Stay Motivated! Tips for Postgraduate Students
Students often undertake postgraduate study at a later stage in life, where friends and family members may be in the process of establishing themselves more fully in their own careers. This can lead to anxiety about your own choices in pursuing study, which could impact your focus and drive.
If you feel like this might be affecting you, reflect on what led you to postgraduate study, and the opportunities that will be available to you upon completing it. Remember: studying is not a step backwards! Spending time and energy pursuing your passion in a particular field can be much more rewarding than tiring away in a position or industry you’re unhappy in. You owe it to yourself to try and achieve your goals, so don’t let self-doubt hold you back!
Power through academic burnout
Some students undertake postgraduate study immediately after completing an undergraduate degree (or other qualification). Jumping straight from years of academia into a whole new level of study may leave you feeling more than a bit overworked.
You can try to mitigate this by setting aside time each week dedicated to YOU. Whether it’s a full-blown pyjama day or even just a few hours on a Sunday night, spend time doing something you enjoy. Allowing yourself time to relax can help revive your positive mindset (and potentially stave off the dreaded procrastination cycle!).
Before your study session begins, have a look at what your course requires of you over the following months. Then, plot everything out on a calendar or in your phone and keep this somewhere you can see it. Having an idea of how your deadlines will be organised in the weeks ahead can help you balance other commitments in advance. This can also motivate you to start on tasks sooner, to help minimise the stress of deadlines!
Remember, if things are getting too difficult to juggle it’s always a good idea to ask for help. Your lecturers and supervisors understand that work and home commitments can make it difficult to achieve your best results. Honest dialogue can help you avoid misunderstandings and disappointments later on, so keep the lines of communication open!
While studying, you’ll be surrounded by people who are going through the same experiences and stresses. If you’re feeling lost or unsure of where to go next with your studies, ask some of your fellow classmates if they have time to go for coffee to discuss the coursework, or brainstorm new research ideas. Listening to different perspectives can help you develop new ideas or ways of understanding the issue you’re facing. Regardless of your backgrounds, if you’re all passionate about a similar field then networking and forging new relationships can prove beneficial later on!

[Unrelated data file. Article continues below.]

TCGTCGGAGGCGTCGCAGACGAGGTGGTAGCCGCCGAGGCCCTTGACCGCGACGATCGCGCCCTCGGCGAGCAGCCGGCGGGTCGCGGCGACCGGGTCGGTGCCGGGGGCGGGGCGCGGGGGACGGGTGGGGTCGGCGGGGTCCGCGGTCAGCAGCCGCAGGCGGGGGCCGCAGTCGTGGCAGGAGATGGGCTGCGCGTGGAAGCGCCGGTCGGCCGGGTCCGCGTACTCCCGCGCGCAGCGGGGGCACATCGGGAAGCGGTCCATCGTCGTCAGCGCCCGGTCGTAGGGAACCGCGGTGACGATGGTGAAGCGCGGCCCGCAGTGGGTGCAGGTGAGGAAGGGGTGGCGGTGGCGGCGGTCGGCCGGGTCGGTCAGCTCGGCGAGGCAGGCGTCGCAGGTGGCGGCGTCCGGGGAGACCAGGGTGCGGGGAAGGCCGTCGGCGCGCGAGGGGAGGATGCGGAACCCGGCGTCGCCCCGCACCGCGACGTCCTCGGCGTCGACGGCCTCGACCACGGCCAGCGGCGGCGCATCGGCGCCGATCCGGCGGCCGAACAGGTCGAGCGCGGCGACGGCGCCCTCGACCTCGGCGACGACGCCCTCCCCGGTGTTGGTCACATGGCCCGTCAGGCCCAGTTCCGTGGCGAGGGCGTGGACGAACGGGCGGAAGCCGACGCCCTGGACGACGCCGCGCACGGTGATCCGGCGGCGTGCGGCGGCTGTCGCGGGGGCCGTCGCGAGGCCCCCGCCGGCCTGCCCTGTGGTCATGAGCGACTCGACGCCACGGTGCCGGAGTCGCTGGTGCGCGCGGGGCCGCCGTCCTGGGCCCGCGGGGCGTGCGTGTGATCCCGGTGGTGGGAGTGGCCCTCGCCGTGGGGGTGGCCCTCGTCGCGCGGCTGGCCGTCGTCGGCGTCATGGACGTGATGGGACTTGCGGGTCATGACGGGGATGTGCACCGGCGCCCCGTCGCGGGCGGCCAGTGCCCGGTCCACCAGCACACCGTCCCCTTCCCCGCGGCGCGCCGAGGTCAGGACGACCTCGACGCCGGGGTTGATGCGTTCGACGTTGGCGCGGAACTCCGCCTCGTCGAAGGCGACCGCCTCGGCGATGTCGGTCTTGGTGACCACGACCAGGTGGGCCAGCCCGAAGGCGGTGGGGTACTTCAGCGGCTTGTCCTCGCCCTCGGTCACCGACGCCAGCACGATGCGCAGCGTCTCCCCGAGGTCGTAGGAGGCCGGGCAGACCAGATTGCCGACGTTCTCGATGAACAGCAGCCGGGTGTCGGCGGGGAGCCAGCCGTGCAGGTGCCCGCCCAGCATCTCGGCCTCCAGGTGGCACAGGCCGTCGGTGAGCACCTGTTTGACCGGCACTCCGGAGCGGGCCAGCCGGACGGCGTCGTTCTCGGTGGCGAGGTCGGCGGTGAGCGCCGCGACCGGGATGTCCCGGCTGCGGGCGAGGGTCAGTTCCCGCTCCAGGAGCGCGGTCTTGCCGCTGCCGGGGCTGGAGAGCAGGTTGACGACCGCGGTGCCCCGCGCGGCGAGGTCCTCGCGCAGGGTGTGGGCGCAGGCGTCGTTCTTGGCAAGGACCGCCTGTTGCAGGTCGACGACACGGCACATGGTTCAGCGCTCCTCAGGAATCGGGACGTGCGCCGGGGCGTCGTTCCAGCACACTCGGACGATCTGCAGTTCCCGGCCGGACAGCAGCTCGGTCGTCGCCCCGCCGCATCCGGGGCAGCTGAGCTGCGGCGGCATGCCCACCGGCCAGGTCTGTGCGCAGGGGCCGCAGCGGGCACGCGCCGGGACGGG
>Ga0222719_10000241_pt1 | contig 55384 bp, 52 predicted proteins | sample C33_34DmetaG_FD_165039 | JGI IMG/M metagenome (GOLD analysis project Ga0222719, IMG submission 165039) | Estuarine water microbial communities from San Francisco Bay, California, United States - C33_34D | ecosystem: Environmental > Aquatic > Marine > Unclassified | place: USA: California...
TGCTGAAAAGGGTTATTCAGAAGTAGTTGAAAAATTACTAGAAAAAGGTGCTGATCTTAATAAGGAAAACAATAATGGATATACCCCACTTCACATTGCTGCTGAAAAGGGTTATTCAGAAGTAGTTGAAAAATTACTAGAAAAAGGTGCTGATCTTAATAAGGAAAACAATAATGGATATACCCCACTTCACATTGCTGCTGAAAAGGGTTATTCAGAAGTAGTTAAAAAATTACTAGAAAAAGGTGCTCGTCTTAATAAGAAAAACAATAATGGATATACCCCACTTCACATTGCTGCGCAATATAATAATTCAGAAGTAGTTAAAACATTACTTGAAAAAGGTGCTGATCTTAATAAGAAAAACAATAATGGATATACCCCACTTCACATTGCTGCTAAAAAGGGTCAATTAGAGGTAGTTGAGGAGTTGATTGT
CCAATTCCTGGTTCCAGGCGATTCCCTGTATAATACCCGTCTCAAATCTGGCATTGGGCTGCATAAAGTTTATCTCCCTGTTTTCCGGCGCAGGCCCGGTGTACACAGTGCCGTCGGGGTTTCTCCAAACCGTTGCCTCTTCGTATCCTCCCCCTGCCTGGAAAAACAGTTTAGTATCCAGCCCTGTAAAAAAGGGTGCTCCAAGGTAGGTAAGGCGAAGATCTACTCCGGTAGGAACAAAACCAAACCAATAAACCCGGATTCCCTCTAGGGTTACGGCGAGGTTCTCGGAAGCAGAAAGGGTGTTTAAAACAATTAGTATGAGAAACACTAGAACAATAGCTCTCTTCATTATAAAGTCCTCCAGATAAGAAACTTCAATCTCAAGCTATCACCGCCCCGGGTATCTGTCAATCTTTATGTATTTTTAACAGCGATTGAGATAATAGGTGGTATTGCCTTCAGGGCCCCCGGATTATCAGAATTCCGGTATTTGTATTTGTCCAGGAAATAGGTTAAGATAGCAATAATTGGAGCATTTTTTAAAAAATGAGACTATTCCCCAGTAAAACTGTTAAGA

You can also reach out to friends and family to ask for encouragement. While they may not understand what you’re studying or your motivations, they can help you stay on schedule. Establish a rough schedule to adhere to each night (including time for relaxation, food, study etc.) and share it with a friend or family member. Ask them to remind you when to switch tasks (an sms or even Facebook message would help!). Sometimes losing your focus can be overcome by simply putting your head down and working through it, so having someone offering support can definitely help.
Hopefully these tips can help reinvigorate your study motivation! If you’ve got the time, why not work on implementing some of this advice into your studies?
If you’re looking for some more inspiration, come along to the Utilising your PG Study to Advance your Career event on 25th August 2016, as part of UTS:Careers’ Festival of Future You! This event works to show you the vast range of careers available to Masters and Doctorate Research students. Discover career avenues beyond pure academia and learn what unexpected opportunities could be available. Register now!
Featured image courtesy of Unsplash
By Mia Casey